The Deep-Dish That Could: Emmy Squared Coming From Brooklyn to Glenwood

After spreading from New York City to Nashville, Louisville, Philadelphia and D.C., Detroit-style pizza from Emmy Squared is coming to Atlanta
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Rising like dough from the now-shuttered site of The Shed at 475 Bill Kennedy Way SE, Detroit-style pizzeria Emmy Squared will bring deep-dish, saucy pies to Atlanta in March. Like mozzarella cheese and dough carmelize together into the “frico” crust along the edges of Detroit-style pizzas, the franchise that grew from a little Brooklyn pizzeria aims to coalesce the consistency and quality afforded by a corporation with the kitsch, charm and sense of community of the neighborhood pizza joint where they began at each of their locations.

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Founders Matt and Emily Hyland first started selling round, New York-style pizzas in Brooklyn at Pizza Loves Emily in 2014. The pair’s “very backdoor entry into Detroit-style pizza” began with an appreciation for variations of focaccia and grandma pies they made after work, in pans from their oven at home—as Emily Hyland told What Now Atlanta, “just enjoying dough, cheese and sauce in a pan.”

The two began ordering and studying the makeup of pies from Buddy’s Rendevous in Detroit, the establishment that pioneered the first Detroit-style pizzas using automotive drip pans in 1946. Originally planning to veer toward Sicilian pies for their next pizza venture, the pair opted for something that more closely resembled Buddy’s pizza in favor of a deeper pan and, therefore, an airier center.

But their final product, which has spread to two more locations in New York City and sites in Nashville, Louisville, Philadelphia, and Washington, D.C., deviates from the traditional Detroit pie. Instead of using grated Wisconsin brick cheese, their pies are made with softer mozzarella and ricotta cheeses and focaccia dough that is proofed for 48 hours.

Their ingredients, said Hyland, are sourced “thoughtfully,” with both quality and a preference for small businesses in mind. Artisanal honey for Emmy’s best-selling pie, “The Colony,” made with jalapenos, pepperoni and honey, is sourced from Zach and Zoe’s Sweet Bee farm. Their executive chef Sean McPaul spent time “scrutinizing” a slew of different pepperoni brands before landing on the one that was just right. Their double-stacked “Le Big Matt” burger is made with grass-fed beef from Bear Creek Farms in Tennessee that were added to the recipe after a long search for the right patties—since, the burger has been hailed as the best burger in Nashville by the Tennessean and was named “#1 Best Burger in Nashville,” voted one of “The Best New Burgers in NYC” by Gothamist, and listed as one of the “20 Best Burgers in NYC” by The Infatuation.

“We’re known for our pizza but our burger rivals our pizza,” said partner and CEO Howard Greenstone. “You come for the pizza, you stay for the burger.”

Atlanta was the next logical step for the Emmy Squared brand, said Greenstone, both due to its geographical continuity with their current territory and his experience in the city. Greenstone was formerly President of Rosa Mexicano in Atlantic Station, which was suddenly shuttered in December of 2017. 

Greenstone said that Emmy Squared locations tend to revamp, rather than entirely redo, the interiors of old restaurants. Without the requirement of a wood-fired stove, new equipment at the new site should be minimal, allowing for its swift opening.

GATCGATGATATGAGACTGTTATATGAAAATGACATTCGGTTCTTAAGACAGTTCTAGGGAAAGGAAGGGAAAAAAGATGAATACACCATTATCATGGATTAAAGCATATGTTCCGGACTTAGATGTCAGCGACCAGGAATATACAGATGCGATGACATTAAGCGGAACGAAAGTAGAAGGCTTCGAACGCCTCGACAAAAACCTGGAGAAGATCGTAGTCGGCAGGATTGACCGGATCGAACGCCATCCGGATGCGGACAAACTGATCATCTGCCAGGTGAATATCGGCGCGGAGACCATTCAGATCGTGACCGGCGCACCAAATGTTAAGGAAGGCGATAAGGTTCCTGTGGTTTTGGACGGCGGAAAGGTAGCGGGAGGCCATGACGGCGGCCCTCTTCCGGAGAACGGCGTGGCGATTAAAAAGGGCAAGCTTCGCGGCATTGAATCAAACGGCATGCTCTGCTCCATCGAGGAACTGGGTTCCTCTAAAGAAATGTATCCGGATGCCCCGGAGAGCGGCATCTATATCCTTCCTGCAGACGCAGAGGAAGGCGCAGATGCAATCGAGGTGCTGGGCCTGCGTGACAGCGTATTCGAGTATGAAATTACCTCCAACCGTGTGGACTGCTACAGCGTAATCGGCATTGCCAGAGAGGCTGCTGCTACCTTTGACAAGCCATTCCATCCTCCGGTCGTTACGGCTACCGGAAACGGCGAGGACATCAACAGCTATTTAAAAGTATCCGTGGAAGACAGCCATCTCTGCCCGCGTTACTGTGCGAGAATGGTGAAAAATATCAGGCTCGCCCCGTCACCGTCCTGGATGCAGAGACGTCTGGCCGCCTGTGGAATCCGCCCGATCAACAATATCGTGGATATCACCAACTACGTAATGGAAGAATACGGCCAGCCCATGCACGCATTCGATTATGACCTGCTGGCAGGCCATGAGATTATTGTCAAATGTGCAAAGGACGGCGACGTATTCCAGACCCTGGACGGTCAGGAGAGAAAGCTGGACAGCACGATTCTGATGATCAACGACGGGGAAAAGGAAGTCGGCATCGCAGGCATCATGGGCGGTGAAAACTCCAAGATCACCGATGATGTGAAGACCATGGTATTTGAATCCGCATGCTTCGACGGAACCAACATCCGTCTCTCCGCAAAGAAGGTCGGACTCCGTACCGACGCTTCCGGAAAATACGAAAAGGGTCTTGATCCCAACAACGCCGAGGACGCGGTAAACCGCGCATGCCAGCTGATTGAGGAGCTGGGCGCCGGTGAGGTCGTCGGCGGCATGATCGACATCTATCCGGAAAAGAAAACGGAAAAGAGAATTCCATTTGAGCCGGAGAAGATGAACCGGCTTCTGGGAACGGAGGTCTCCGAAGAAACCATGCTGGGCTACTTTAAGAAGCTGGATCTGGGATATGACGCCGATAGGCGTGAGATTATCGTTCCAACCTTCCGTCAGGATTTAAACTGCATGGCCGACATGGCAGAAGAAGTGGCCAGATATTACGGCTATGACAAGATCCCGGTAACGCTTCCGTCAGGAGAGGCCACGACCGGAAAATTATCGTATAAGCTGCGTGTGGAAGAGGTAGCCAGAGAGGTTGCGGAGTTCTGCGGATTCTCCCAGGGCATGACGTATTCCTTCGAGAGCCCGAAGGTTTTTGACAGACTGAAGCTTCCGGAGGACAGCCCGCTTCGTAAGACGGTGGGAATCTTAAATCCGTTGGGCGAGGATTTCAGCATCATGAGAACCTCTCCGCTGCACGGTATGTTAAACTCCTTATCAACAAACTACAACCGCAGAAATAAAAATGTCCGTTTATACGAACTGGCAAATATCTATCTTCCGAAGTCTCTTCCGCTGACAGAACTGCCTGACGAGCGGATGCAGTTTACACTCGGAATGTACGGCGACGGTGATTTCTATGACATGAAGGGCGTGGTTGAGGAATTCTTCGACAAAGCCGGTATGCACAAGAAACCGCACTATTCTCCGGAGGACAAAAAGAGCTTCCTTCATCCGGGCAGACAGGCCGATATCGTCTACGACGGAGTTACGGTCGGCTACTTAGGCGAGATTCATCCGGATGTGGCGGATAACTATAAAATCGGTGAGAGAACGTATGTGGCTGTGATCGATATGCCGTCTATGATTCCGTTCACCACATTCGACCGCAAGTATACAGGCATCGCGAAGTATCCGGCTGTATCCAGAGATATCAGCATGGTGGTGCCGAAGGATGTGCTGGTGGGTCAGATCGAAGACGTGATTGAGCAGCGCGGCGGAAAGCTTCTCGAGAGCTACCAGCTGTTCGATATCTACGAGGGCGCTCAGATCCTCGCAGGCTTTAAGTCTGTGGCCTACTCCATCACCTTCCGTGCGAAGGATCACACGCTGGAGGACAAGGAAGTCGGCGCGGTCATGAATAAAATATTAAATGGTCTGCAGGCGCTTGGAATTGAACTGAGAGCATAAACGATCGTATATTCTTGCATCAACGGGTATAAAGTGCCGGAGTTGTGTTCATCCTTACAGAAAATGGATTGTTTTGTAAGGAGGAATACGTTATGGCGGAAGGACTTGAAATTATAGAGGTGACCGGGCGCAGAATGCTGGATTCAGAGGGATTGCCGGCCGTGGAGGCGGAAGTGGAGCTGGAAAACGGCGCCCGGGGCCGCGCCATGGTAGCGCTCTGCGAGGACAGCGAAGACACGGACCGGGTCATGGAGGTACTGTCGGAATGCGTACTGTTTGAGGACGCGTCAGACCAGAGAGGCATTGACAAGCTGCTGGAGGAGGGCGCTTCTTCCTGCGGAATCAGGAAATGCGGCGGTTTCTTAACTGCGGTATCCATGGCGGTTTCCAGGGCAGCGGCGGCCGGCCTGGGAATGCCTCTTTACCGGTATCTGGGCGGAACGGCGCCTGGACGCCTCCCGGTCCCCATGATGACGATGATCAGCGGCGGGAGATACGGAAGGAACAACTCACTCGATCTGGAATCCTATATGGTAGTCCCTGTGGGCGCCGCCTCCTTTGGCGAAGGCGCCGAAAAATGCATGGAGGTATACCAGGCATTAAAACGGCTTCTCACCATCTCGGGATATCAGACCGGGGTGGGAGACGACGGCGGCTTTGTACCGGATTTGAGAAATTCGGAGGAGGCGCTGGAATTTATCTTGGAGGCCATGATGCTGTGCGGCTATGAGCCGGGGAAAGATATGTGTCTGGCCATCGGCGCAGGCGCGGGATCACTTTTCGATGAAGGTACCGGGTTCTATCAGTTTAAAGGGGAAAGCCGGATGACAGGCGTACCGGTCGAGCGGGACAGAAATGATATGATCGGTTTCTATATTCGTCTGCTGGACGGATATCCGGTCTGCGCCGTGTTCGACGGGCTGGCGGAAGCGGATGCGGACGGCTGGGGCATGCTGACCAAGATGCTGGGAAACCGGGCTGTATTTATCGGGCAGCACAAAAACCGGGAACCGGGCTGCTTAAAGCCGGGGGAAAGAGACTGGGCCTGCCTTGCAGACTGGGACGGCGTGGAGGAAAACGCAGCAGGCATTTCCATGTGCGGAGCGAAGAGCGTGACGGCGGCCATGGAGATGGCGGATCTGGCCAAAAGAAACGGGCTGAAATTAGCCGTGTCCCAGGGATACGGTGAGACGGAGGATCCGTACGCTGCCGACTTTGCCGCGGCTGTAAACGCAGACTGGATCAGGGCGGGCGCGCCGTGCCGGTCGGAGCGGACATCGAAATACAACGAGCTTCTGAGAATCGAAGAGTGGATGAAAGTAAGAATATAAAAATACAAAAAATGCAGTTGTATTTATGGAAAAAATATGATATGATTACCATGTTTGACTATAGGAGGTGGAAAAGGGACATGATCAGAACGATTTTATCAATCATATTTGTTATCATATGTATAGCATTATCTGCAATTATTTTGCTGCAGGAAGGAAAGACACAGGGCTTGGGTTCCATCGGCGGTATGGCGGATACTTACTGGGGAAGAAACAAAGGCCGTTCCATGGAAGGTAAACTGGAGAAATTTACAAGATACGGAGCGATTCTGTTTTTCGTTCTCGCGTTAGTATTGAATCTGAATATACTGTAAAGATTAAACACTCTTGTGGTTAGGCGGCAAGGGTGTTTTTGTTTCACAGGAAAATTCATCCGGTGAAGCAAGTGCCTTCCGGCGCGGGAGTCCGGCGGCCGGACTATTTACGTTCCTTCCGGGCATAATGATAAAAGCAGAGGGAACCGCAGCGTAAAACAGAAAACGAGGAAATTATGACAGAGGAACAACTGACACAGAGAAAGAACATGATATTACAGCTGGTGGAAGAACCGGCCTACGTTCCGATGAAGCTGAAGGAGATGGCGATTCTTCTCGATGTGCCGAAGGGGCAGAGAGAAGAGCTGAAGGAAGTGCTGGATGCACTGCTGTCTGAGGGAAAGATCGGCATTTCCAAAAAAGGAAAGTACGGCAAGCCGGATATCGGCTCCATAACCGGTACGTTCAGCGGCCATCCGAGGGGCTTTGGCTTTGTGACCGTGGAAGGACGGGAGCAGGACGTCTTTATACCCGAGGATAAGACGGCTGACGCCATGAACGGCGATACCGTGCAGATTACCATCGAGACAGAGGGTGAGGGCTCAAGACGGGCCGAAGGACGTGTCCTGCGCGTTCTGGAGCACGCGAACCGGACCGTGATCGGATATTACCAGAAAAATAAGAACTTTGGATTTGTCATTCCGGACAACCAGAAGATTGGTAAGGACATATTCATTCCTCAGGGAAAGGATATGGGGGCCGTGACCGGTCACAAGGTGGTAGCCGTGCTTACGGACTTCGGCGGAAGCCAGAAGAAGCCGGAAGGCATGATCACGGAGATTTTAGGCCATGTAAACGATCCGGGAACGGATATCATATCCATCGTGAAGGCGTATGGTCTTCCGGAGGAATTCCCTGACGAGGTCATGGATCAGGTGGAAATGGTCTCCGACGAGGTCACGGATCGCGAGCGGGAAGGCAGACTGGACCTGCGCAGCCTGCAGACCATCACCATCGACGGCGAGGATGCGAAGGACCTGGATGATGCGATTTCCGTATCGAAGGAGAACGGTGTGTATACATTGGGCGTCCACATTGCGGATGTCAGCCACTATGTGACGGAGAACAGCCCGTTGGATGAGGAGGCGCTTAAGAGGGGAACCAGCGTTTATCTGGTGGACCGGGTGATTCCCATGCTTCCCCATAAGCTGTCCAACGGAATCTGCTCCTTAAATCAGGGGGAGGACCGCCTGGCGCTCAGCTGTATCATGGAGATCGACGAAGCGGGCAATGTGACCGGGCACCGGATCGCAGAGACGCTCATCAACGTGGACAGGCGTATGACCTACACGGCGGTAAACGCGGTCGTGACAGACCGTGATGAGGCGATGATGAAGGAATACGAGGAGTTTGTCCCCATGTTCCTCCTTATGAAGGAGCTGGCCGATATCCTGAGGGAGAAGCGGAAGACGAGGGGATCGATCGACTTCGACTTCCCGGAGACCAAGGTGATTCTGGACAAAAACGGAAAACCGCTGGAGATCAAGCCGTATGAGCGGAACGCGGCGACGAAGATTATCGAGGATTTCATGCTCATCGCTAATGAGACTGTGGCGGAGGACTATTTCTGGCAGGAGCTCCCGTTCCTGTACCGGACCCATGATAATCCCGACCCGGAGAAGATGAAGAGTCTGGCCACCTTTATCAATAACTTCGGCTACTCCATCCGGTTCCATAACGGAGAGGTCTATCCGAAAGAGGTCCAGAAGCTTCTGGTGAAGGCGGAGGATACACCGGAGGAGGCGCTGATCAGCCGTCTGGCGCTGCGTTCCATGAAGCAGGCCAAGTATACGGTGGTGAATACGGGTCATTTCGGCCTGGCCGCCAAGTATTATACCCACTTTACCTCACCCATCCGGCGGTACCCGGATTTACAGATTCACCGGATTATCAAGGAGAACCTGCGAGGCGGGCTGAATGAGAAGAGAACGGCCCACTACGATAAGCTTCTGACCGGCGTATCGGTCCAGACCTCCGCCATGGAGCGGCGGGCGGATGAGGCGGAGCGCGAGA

“Every restaurant is designed completely differently,” Greenstone told What Now Atlanta. “Because we take over a lot of secondary restaurant space they naturally evolve. The concept [of Emmy Squared] is much more artisanal so I don’t want cookie-cutter restaurants.”

Each location, however, has core elements that tie it together. The company’s logo, a “one-dimensional stick figure lady pizza girl,” is always snuck onto a splash of wallpaper. Small dinosaur figurines, ones that you might get at the dollar store or in a coin-operated machine, live among the plants in each establishment.

“I guess that started in the original location—we had a rogue dinosaur that guarded the oven, and now we have them in each store. It’s playful and lighthearted, and that’s within our values,” said Hyland. “It really harkens back to me for nostalgia and childhood, which I think is a really important part of pizza-eating. I feel that way whenever I take a bite of pizza, and I want the ambiance to feel that way as well.”

Christina Coulter

Christina Coulter is an eager journalist from Connecticut with dogged tenacity and the sensibilities of a small-town reporter. Before and after graduating from Marist College in 2017, Christina covered local news for a slew of publications in the Northeast, including The Wilton Bulletin, the Millbrook Independent, The Kingston Times, The New Paltz Times and the Rockland Times. For nearly four years before the onset of the COVID-19 pandemic, Christina was the lead reporter for The Saugerties Times, living and breathing the goings-on of the 20,000-strong Hudson Valley community. Christina weathered the pandemic in Atlanta, where she got a taste for the city's people and flavors. After a brief stint covering news in Connecticut and New York once more with The Daily Voice, Christina was taken on by What Now Atlanta and What Now Los Angeles, where she aims to unweave the intricacies of both cities' bright restaurant communities.

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